My children are older now. They are no longer easily impressed by the silly twists I could throw into the books. Actually, they are good readers themselves now. At bedtime, they can just grab their books and go upstairs without me. But they still do need me!! They can’t read Chinese. They still recruit me to go upstairs to read them the next chapter in their Journey to the West book, the next story in the Chinese History Stories. My 7-year-old has an unusual fascination with scary stories, and is anxiously waiting for me to start reading stories from the Strange Tales of Ancient China book.

In 2006, I quit a career I loved to start my own company with a great deal of uncertainty. Today, I love what I do now even more. I feel very blessed and lucky to have founded I still get childishly excited when I come upon a good book. I still get to read with my children, and even have time to start reading to myself again.

Garage Warehouse in 2006

Expanded Warehouse in 2011

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“Wait! Don’t you get your test papers back tonight?” I gasped suddenly in our otherwise quite drive to my children’s Chinese school last Friday evening.

“Yeah…” 10-year-old replied from the back seat.

We just had a 2 week break from our Chinese school, and the previous Friday before that was our Chinese school’s big 2nd trimester test night. I vaguely recalled that my 10-year-old had mumbled something about not doing well on that test. This was a bad sign.

I adore Ms. Jiang. We are fortunate to have had her as my 10-year-old’s Chinese teacher for the last three years. But she is very strict, and has a passion for teaching these kids Chinese that I sometimes consider over-zealous.

Ms. Jiang’s Chinese tests are impossibly hard. In order for children with even superior intelligence to do reasonably well requires exhausting parental assistance on a daily basis for at least 2 weeks. Therefore, the fault of children who fail her tests lies strictly on the mothers. And Ms. Jiang has the habit of lecturing such mothers on such occasion.

I am against being lectured by Ms. Jiang. She doesn’t even pull you aside, and do it in a discreet manner. No! She does it in the middle of her classroom in her regular lecture volume. Since she can only catch the parents right before or right after the class, usually, other parents in addition to her students get to witness the embarrassing exchange. I decided that I must avoid her that night.

“Meet me at Tasterbach’s classroom after class tonight!” I quickly turned to my 10-year-old, and issued this order.

“Why!” 10-year-old.

“In case you bombed that test! Your teacher will want to complain about me.” me.

“Oh.” my 10-year-old has witnessed Ms. Jiang barking at various parents a number of times, so no further explanation was required.

At the school, I parted ways with my 10-year-old, and lead my baby into the 2nd grade classroom.

Oh, no! We had the wrong school bag with us, I had my 10-year-old’s bag. It was still 10 minutes before class, perhaps, Ms. Jiang will not be in her classroom. I told my baby to grab a front row seat, and rushed to the 5th grade classroom to swap the bags.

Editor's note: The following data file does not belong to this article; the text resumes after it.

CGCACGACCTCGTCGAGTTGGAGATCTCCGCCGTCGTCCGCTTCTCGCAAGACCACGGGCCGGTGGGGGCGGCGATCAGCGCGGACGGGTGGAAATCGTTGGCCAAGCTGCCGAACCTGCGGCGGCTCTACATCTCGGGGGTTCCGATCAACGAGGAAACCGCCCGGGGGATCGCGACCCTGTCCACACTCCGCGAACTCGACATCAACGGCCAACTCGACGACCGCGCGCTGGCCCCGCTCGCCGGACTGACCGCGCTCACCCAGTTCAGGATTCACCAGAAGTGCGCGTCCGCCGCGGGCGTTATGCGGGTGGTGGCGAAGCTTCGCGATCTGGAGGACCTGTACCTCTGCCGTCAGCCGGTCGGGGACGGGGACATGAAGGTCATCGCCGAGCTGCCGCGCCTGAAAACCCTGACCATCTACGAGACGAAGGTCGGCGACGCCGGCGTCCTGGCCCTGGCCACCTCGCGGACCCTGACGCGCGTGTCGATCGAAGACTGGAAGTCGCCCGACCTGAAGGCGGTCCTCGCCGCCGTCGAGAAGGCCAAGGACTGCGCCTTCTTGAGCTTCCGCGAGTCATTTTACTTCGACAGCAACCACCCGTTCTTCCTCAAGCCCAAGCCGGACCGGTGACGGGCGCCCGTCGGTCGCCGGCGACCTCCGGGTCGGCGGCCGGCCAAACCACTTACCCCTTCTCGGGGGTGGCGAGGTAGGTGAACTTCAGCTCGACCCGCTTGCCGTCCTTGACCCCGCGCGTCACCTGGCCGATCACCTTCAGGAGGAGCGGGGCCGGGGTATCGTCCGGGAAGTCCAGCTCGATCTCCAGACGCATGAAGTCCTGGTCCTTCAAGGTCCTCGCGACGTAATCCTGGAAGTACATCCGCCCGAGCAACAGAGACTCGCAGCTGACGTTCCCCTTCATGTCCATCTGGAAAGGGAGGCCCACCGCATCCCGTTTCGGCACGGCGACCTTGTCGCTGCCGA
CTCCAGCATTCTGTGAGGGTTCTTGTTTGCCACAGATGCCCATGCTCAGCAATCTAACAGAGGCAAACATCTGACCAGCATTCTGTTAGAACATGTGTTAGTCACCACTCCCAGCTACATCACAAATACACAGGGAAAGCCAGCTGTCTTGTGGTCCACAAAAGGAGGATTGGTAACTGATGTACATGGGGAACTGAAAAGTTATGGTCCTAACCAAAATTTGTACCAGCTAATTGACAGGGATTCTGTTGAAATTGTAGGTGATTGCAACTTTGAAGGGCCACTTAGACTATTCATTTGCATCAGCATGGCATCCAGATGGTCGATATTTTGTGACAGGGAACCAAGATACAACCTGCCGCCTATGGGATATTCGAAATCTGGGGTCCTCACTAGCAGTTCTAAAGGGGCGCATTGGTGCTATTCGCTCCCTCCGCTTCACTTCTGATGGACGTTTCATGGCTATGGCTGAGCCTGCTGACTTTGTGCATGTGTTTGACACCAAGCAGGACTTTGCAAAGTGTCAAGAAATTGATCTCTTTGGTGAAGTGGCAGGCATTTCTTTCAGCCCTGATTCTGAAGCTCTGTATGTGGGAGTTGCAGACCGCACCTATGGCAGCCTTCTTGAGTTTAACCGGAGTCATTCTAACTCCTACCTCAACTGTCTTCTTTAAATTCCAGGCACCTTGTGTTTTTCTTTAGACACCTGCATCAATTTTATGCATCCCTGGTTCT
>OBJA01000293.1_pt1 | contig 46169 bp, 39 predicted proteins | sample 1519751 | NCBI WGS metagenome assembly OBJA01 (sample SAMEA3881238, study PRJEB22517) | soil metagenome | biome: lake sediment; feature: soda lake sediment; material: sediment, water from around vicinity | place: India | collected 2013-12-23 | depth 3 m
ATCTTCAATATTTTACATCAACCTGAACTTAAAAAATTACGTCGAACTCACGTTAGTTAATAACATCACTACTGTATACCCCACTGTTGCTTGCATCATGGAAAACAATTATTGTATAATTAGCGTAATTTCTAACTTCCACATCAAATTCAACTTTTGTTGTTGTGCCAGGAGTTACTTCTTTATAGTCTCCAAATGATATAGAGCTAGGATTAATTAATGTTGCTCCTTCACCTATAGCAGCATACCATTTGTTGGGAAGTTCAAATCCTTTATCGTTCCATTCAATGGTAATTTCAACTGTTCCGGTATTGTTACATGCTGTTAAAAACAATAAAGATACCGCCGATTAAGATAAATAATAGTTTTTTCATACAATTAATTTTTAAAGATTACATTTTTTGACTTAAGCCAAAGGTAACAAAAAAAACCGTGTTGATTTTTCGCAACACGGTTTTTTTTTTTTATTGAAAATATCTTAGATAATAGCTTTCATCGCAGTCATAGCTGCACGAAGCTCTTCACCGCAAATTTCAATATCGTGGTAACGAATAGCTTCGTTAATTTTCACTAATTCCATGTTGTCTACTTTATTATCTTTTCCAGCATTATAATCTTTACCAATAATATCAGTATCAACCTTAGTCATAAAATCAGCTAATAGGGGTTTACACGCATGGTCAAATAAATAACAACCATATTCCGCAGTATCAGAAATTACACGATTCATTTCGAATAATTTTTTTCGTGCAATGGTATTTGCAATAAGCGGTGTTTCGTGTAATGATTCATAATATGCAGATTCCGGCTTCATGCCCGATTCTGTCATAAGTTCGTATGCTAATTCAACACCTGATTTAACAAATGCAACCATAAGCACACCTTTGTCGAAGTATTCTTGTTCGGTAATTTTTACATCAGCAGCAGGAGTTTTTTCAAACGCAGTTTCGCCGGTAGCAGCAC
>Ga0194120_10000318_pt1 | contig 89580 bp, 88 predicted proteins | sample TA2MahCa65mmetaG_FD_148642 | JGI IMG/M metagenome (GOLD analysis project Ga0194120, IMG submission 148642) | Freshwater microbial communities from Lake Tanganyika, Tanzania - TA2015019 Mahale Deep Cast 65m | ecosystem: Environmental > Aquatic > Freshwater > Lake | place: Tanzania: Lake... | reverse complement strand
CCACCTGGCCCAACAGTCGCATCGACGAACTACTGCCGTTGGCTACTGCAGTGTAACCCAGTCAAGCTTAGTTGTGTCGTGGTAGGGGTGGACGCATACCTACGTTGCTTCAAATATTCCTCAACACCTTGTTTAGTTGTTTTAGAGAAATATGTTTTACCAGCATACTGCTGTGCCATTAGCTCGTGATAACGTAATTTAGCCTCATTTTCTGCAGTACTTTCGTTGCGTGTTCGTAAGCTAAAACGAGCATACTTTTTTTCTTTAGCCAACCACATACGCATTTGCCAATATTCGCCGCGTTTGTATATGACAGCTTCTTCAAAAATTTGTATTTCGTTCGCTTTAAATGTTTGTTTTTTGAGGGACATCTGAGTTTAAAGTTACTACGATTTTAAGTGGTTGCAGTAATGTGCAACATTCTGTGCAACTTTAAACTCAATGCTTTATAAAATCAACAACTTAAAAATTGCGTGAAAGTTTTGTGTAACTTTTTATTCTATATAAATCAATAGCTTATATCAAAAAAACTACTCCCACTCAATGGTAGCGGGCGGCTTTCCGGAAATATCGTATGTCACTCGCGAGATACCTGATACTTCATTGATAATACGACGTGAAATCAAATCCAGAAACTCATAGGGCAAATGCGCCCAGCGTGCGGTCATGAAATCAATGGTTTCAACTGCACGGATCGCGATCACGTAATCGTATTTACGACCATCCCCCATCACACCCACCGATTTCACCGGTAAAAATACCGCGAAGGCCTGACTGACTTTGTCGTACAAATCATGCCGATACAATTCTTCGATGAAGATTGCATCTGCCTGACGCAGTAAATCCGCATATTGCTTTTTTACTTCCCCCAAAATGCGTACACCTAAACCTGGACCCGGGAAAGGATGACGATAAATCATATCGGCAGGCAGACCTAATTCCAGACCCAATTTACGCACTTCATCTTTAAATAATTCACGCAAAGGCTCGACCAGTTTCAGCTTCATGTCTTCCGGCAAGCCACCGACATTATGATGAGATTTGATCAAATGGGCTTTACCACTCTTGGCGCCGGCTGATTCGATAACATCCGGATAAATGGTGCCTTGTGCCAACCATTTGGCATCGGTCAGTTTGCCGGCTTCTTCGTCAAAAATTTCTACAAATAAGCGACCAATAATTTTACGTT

As I pulled the heavy door open, I came to face Ms. Jiang bending down at her teaching desk to shuffle what appeared to be the children’s test papers. She turned her head and saw me.

“Jiang lao shi, ni hao!” I quickly summoned my big smile and greeted her.

She straightened herself and smiled in return.

“Tested very poorly.” Ms. Jiang stated dryly still wearing her smile.

I paused to consider this half sentence…not sure if she meant specifically my kid or her class as a whole, perhaps I am in good standing thanks to a low curve.

Ms. Jiang still looking and smiling at me, waiting for my response.

“Do you mean my child or the whole class?” I had to ask.

“Your kid. But I am talking to YOU!” Ms. Jiang.

Oh…what a jinx! My earlier fear was coming alive.

“Oh, sorry, sorry. Next time, we will do better. Next time, sorry…” as I made my apologies, I quickly ran over to my child’s seat, exchanged the bags, and ran out of the classroom as quickly as I could.

I had two very good reasons for retreating from Ms. Jiang as quickly as humanly possible. One, it is never a good idea to extend a conversation that lacks a happy ending with certainty. Two, if I linger long enough to appease Ms. Jiang, there is a good chance that her A or B students will arrive with their moms, and Ms. Jiang would seize the opportunity to rub it in some more by complimenting those Moms on their children’s good grades. She would then proclaim the “A” kid’s mom to be the model mother for her classroom.

When I heard her classroom door shut, I slowed down my pace in the hallway. For a brief moment. Ms. Jiang’s tactics had its presumed desired effect on me. As I headed back to my baby’s classroom with the right bag, I considered methods to become a better drill sergeant for Chinese tests, and try to whip an “A” out of my 10-year-old the next time. For once, I would like to be the model mother in Ms. Jiang’s class!

I met my 10-year-old in the hallway at the end of class. My worry-faced child immediately handed me the miserable test. A 53%…that’s the 6th letter of the alphabet. As I counted this ruthless test was eight pages long, I did not have the heart to bark at my child. I held my child close, and said, “It’s okay. We will do better next time.”

The test papers with 53%

Here are my two previous posts about Chinese School: 1) Chinese School Vs School school 2) Crazy Memorization Week